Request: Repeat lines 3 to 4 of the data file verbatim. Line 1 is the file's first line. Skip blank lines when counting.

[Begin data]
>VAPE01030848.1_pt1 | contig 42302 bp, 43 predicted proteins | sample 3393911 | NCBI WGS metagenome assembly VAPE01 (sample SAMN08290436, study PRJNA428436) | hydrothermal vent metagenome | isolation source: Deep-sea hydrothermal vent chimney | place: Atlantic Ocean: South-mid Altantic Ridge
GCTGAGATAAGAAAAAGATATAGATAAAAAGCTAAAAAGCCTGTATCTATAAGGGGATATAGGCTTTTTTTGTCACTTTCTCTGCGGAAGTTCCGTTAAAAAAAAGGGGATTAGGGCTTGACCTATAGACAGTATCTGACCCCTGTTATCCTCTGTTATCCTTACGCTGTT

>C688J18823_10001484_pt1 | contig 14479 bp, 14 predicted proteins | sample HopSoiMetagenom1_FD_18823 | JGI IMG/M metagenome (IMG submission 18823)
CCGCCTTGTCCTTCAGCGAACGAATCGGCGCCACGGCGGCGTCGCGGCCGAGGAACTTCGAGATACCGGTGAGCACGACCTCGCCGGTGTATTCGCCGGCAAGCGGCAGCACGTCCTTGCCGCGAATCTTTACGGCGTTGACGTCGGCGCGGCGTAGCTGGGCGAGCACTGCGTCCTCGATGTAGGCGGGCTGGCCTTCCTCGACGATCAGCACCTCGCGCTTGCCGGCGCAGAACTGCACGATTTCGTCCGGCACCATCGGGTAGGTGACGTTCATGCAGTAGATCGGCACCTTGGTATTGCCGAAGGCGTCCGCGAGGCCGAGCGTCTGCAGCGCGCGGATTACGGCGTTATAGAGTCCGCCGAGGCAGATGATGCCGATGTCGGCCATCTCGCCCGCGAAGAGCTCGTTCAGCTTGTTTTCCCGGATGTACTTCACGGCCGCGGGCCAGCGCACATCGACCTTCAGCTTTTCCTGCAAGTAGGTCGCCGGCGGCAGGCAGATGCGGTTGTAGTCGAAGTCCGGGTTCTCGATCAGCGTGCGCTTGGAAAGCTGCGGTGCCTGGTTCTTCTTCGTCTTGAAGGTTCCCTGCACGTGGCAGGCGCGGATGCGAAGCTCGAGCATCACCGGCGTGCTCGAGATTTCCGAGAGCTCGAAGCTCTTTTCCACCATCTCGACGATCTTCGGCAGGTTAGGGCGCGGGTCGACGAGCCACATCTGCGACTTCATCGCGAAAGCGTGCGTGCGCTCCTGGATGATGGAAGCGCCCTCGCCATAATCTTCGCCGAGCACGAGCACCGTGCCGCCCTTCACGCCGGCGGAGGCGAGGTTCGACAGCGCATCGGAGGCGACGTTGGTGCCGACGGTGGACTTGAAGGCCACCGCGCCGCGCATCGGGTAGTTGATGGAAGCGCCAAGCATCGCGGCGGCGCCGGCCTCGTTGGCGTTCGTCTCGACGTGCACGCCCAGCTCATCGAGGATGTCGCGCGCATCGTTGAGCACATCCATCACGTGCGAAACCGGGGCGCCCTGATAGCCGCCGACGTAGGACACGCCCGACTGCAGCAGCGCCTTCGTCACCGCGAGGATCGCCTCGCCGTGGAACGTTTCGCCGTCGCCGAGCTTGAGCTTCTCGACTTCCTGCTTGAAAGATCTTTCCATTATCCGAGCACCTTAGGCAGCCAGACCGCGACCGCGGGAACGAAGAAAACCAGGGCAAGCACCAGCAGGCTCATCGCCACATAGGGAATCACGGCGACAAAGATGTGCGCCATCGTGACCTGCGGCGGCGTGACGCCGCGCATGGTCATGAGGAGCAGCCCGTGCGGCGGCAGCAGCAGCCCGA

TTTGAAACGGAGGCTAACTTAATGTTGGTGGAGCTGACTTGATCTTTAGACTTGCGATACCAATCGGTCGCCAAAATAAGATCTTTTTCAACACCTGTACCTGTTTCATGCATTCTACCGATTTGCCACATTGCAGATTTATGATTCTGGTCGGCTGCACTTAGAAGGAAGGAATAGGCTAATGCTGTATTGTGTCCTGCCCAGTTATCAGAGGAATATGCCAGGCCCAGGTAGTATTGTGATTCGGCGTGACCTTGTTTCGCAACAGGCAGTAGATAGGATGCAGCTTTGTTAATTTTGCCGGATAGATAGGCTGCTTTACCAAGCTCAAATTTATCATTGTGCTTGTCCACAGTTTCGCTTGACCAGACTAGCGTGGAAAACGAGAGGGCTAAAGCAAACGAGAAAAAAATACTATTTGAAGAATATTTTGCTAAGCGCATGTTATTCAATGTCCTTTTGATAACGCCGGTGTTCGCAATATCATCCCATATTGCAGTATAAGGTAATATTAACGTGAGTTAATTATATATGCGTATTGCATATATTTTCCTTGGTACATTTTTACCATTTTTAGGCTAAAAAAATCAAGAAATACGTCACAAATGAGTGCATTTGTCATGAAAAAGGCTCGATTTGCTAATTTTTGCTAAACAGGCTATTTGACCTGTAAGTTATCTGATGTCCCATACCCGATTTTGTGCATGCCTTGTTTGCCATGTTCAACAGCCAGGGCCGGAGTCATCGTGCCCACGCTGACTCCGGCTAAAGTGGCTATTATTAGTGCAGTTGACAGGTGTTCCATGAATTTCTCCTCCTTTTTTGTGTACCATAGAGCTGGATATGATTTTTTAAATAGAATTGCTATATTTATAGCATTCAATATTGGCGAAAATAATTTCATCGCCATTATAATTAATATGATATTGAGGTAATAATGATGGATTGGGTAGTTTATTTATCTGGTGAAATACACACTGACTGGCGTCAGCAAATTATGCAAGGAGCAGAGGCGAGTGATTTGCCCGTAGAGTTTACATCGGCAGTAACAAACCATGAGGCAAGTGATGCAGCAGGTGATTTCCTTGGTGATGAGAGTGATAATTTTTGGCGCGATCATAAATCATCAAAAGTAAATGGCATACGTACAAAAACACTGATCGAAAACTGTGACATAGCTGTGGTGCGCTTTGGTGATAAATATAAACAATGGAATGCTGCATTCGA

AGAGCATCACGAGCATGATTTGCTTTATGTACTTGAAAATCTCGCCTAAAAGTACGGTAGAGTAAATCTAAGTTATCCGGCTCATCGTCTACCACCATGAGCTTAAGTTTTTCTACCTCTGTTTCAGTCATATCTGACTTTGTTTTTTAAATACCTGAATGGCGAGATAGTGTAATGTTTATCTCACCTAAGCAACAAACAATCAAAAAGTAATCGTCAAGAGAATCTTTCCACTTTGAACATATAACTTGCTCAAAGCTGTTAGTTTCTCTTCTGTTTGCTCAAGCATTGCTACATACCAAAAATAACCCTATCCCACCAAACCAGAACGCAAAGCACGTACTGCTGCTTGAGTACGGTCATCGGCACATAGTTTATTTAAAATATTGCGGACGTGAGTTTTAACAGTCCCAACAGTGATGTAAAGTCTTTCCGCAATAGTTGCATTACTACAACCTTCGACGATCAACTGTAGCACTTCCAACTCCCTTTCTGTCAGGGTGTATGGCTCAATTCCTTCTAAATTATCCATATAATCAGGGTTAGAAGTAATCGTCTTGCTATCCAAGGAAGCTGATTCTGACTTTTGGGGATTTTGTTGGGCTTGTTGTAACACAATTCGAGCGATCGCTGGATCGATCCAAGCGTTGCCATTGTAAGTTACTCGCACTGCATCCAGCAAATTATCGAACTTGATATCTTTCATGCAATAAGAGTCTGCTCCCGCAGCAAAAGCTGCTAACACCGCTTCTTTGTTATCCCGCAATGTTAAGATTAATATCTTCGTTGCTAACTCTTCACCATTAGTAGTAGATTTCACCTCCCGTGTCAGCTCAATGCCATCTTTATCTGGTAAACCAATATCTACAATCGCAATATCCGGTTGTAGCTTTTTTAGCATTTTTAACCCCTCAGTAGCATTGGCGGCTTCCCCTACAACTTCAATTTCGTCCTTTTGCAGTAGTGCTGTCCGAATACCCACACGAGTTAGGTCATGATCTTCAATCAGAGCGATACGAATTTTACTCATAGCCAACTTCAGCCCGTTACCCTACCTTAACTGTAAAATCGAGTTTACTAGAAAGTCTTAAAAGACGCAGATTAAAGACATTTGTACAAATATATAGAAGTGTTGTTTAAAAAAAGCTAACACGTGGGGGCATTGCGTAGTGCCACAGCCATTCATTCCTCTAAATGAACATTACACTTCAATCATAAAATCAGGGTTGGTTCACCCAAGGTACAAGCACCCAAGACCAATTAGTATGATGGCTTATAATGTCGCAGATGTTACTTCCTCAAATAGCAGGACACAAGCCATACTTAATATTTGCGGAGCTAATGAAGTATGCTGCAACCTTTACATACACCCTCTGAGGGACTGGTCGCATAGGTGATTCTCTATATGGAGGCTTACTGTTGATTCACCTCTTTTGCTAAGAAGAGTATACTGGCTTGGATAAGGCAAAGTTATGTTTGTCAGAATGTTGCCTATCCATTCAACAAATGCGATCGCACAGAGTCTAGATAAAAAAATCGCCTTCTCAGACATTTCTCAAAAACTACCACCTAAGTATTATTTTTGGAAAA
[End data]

>C688J18823_10001484_pt1 | contig 14479 bp, 14 predicted proteins | sample HopSoiMetagenom1_FD_18823 | JGI IMG/M metagenome (IMG submission 18823)
CCGCCTTGTCCTTCAGCGAACGAATCGGCGCCACGGCGGCGTCGCGGCCGAGGAACTTCGAGATACCGGTGAGCACGACCTCGCCGGTGTATTCGCCGGCAAGCGGCAGCACGTCCTTGCCGCGAATCTTTACGGCGTTGACGTCGGCGCGGCGTAGCTGGGCGAGCACTGCGTCCTCGATGTAGGCGGGCTGGCCTTCCTCGACGATCAGCACCTCGCGCTTGCCGGCGCAGAACTGCACGATTTCGTCCGGCACCATCGGGTAGGTGACGTTCATGCAGTAGATCGGCACCTTGGTATTGCCGAAGGCGTCCGCGAGGCCGAGCGTCTGCAGCGCGCGGATTACGGCGTTATAGAGTCCGCCGAGGCAGATGATGCCGATGTCGGCCATCTCGCCCGCGAAGAGCTCGTTCAGCTTGTTTTCCCGGATGTACTTCACGGCCGCGGGCCAGCGCACATCGACCTTCAGCTTTTCCTGCAAGTAGGTCGCCGGCGGCAGGCAGATGCGGTTGTAGTCGAAGTCCGGGTTCTCGATCAGCGTGCGCTTGGAAAGCTGCGGTGCCTGGTTCTTCTTCGTCTTGAAGGTTCCCTGCACGTGGCAGGCGCGGATGCGAAGCTCGAGCATCACCGGCGTGCTCGAGATTTCCGAGAGCTCGAAGCTCTTTTCCACCATCTCGACGATCTTCGGCAGGTTAGGGCGCGGGTCGACGAGCCACATCTGCGACTTCATCGCGAAAGCGTGCGTGCGCTCCTGGATGATGGAAGCGCCCTCGCCATAATCTTCGCCGAGCACGAGCACCGTGCCGCCCTTCACGCCGGCGGAGGCGAGGTTCGACAGCGCATCGGAGGCGACGTTGGTGCCGACGGTGGACTTGAAGGCCACCGCGCCGCGCATCGGGTAGTTGATGGAAGCGCCAAGCATCGCGGCGGCGCCGGCCTCGTTGGCGTTCGTCTCGACGTGCACGCCCAGCTCATCGAGGATGTCGCGCGCATCGTTGAGCACATCCATCACGTGCGAAACCGGGGCGCCCTGATAGCCGCCGACGTAGGACACGCCCGACTGCAGCAGCGCCTTCGTCACCGCGAGGATCGCCTCGCCGTGGAACGTTTCGCCGTCGCCGAGCTTGAGCTTCTCGACTTCCTGCTTGAAAGATCTTTCCATTATCCGAGCACCTTAGGCAGCCAGACCGCGACCGCGGGAACGAAGAAAACCAGGGCAAGCACCAGCAGGCTCATCGCCACATAGGGAATCACGGCGACAAAGATGTGCGCCATCGTGACCTGCGGCGGCGTGACGCCGCGCATGGTCATGAGGAGCAGCCCGTGCGGCGGCAGCAGCAGCCCGA